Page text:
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Girl gets vaccine

CDC guide helps pediatricians prepare for COVID vaccination of children under 5

May 18, 2022

Editor’s note: The FDA meetings referenced below have been rescheduled for June 14-15. For the latest news on COVID-19, visit

The Centers for Disease Control and Prevention (CDC) has released new information to help pediatricians prepare to vaccinate children under 5 years against COVID-19.

Both Moderna and Pfizer-BioNTech have adapted their COVID-19 vaccines for young children, and one or both could be available in June.

“There’s a lot of data here that FDA (Food and Drug Administration) is going through. I think we all feel the sense of urgency,” White House COVID-19 Response Coordinator Ashish K. Jha, M.D., M.P.H., said Wednesday. “We want to get this done as quickly as possible, but I think we also all agree we want to get it done right.”

There are roughly 20 million children in the U.S. under 5 years, the only remaining age group still ineligible for vaccination. The vaccines under consideration would cover those as young as 6 months. A recent Kaiser Family Foundation poll found about 18% of parents of children under 5 years plan to vaccinate their child right away, while about 38% said they would wait and see.

Those figures could change if COVID-19 cases in children continue to rise. More than 93,000 cases in children and adolescents were reported during the week ending May 12, a 76% increase over two weeks prior, according to data from the AAP and Children’s Hospital Association.

Pediatrician preparation

The CDC has outlined the following steps pediatricians and other vaccinators can take to prepare:

  • Enroll as a COVID-19 vaccine provider.
  • Prepare scheduling systems and increase website and call center capacity.
  • Update immunization information systems to allow for younger ages groups.
  • Ensure staff is equipped and trained to respond to possible severe allergic reactions in young children.
  • Be prepared to recommend and co-administer influenza vaccine and other childhood vaccines.
  • Consider offering COVID, flu and other routine vaccines to family members.
  • Educate yourself and your staff about vaccine specifications for young children, since the products for other age groups can’t be used (see below).

Moderna vaccine

Moderna’s vaccine for children ages 6 months through 5 years is a two-dose series. Doses are 25 micrograms (µg) each. The vaccine does not require diluent.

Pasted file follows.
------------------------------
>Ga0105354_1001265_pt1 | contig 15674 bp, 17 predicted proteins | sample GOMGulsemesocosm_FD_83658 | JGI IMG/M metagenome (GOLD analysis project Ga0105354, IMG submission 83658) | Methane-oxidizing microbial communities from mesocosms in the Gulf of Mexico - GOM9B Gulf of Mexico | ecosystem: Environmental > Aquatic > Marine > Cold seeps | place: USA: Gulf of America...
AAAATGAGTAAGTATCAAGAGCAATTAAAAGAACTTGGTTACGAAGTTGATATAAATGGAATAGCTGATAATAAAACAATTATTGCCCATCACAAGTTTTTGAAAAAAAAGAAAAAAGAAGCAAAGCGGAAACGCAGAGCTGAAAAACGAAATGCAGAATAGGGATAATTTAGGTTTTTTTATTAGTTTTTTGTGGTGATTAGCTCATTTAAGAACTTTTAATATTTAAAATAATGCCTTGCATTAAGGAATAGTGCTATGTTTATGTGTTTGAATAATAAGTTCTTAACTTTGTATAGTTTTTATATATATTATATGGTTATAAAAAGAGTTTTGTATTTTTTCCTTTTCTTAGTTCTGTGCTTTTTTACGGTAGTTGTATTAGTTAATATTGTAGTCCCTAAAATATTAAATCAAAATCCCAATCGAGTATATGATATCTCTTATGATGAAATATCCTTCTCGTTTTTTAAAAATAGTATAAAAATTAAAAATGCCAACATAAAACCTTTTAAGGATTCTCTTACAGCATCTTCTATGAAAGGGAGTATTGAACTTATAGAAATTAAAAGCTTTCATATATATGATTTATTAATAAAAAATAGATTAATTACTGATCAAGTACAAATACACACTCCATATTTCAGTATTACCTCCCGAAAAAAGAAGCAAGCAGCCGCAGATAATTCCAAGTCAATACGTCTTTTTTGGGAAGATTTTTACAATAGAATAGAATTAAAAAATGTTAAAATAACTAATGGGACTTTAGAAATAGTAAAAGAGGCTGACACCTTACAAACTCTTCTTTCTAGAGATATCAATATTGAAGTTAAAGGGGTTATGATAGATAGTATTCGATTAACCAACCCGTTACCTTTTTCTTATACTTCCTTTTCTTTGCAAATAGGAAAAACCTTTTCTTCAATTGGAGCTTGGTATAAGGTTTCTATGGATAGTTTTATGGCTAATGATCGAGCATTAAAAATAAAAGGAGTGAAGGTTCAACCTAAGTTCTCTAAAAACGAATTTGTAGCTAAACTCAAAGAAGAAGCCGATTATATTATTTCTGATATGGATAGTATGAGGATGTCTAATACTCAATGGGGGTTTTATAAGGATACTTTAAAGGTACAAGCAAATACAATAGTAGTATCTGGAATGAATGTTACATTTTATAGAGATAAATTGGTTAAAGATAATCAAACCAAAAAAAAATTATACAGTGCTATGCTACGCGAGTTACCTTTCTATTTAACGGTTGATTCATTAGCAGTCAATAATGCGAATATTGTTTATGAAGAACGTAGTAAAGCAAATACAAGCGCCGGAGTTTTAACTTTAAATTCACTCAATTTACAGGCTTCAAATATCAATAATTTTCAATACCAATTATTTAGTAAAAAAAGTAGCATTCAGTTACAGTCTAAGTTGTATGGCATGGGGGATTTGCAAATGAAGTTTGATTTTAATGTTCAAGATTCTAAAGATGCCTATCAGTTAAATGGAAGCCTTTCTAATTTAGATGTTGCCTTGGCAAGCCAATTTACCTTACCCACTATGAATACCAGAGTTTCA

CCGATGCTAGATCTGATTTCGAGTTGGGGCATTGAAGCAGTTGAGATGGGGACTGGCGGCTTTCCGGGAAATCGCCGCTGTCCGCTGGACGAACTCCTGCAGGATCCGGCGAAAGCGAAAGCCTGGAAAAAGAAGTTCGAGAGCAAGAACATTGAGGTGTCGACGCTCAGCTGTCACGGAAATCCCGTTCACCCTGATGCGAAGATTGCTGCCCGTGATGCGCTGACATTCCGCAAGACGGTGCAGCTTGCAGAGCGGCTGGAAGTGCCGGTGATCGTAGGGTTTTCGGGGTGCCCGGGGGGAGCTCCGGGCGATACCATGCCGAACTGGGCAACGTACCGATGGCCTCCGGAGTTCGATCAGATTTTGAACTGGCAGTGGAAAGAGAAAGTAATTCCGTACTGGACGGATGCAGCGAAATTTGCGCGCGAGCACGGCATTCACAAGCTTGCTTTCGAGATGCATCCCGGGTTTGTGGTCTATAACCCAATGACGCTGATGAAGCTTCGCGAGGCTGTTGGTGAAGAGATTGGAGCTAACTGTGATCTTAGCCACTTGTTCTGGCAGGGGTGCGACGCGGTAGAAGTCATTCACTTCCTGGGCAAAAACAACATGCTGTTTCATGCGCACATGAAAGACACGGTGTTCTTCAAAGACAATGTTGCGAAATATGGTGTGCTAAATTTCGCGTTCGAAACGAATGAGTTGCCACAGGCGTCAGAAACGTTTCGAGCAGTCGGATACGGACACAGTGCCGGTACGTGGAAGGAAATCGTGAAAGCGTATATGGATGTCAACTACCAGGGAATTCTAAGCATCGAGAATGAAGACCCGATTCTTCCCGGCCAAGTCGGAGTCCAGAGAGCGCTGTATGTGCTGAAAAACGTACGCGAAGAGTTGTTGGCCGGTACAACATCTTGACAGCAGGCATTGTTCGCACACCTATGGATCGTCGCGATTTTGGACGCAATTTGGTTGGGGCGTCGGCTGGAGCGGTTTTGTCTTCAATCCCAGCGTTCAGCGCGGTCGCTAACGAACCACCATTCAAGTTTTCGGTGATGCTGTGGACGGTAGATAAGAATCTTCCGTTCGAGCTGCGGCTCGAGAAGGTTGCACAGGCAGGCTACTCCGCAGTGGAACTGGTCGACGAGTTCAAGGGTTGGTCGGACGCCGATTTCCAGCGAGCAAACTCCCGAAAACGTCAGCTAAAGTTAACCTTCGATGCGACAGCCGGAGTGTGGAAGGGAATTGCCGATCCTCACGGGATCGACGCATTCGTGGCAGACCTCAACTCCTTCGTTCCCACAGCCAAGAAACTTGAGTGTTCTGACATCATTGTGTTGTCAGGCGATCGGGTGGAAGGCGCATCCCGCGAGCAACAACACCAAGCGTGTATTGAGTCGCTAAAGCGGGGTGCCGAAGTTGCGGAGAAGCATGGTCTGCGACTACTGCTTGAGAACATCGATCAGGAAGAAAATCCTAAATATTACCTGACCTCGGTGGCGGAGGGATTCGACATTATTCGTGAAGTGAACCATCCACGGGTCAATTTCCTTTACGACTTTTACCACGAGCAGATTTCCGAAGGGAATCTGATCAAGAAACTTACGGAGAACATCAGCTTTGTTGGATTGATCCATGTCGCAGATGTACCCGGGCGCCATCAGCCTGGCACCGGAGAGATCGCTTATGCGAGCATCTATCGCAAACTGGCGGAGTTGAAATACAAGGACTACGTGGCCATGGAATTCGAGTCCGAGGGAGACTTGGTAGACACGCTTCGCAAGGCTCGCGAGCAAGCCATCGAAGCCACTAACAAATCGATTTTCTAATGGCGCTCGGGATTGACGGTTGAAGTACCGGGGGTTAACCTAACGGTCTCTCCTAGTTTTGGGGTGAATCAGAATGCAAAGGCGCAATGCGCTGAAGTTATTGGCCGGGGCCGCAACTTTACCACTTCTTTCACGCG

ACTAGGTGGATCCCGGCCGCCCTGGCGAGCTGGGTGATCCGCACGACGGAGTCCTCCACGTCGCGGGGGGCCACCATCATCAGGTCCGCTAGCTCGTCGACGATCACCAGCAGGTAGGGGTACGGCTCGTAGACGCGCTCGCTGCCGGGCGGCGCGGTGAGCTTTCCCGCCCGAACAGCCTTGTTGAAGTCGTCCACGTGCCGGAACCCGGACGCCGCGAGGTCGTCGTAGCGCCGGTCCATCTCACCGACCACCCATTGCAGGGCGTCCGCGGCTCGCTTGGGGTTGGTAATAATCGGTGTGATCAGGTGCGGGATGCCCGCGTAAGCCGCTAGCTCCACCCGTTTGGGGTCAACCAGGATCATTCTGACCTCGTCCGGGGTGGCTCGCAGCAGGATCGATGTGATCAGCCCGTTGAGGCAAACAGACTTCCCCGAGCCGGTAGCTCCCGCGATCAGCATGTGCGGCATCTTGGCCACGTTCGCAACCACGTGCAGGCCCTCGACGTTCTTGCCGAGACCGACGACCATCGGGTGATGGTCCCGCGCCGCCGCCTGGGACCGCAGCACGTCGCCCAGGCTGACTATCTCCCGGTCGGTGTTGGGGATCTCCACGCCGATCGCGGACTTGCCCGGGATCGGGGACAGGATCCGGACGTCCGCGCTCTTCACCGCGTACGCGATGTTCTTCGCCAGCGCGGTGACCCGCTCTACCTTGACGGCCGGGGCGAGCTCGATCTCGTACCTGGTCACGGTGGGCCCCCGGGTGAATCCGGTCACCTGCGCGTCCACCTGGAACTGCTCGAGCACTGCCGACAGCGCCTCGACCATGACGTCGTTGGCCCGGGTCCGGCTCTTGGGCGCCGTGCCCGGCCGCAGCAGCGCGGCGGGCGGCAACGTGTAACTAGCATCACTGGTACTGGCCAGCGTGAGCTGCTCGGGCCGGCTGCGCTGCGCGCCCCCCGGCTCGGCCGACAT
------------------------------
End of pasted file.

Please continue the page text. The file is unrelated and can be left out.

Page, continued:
The vaccine ships at -20 degrees Celsius and is expected to come in 10-dose vials in cartons of 10 vials each with ancillary supplies included.

In April, Moderna released a summary of clinical trial data from 6,700 children that found vaccine efficacy of 51% in preventing infection for those ages 6 months through 1 year and 37% for children ages 2 through 5 years. Both age groups had similar immunogenicity to adults 18 to 25 years, meeting the noninferiority criteria.

Most adverse events were mild or moderate. About 17% of children 6 months through 1 year and about 15% of those 2 through 5 years experienced a fever greater than 38 degrees Celsius (100.4 degrees Fahrenheit). About 0.2% of each group experienced a fever greater than 40 degrees Celsius (104 degrees Fahrenheit). There were no cases of myocarditis or pericarditis and no deaths.

Pfizer-BioNTech vaccine

The Pfizer-BioNTech vaccine for children ages 6 months through 4 years will have a maroon cap to differentiate it from vaccines for other age groups. It is given as a three-dose series with 3 µg doses. The vaccine will require diluent, which will be provided.

The vaccine ships at -80 degrees Celsius. Packaging is expected to be 10-dose vials in cartons of 10 vials each with ancillary supplies included.

The Pfizer-BioNTech vaccine can be stored in an ultra-low temperature freezer for nine months, a refrigerator for 10 weeks and at room temperature for 12 hours before the first puncture. It must be discarded 12 hours after the first puncture.

This vaccine initially was tested as a two-dose series. In December 2021, however, the manufacturers announced it did not meet noninferiority criteria for those ages 2-4 years, leading the company to study a third dose. It then was scheduled to go before the FDA’s Vaccines and Related Biological Products Committee (VRBPAC) in February, but that meeting was postponed to give the FDA more time to review the third dose data.

Vaccine authorization process

The FDA has tentatively scheduled VRBPAC meetings on June 8, 21 and 22 to discuss Moderna and Pfizer-BioNTech vaccines for children. If the FDA grants emergency use authorization (EUA) to a vaccine, it will go to the Centers for Disease Control and Prevention (CDC) for consideration.

“If the determinations are that kids should be getting these vaccines, we will make sure those vaccines are widely available as quickly as possible for kids under 5,” Dr. Jha said.

The CDC is encouraging jurisdictions to preorder vaccines and coordinate with local health departments and partners on a distribution plan that balances equitable access with capacity. Shipping will begin as soon as the FDA issues an EUA, but vaccines can’t be given until the CDC approves.




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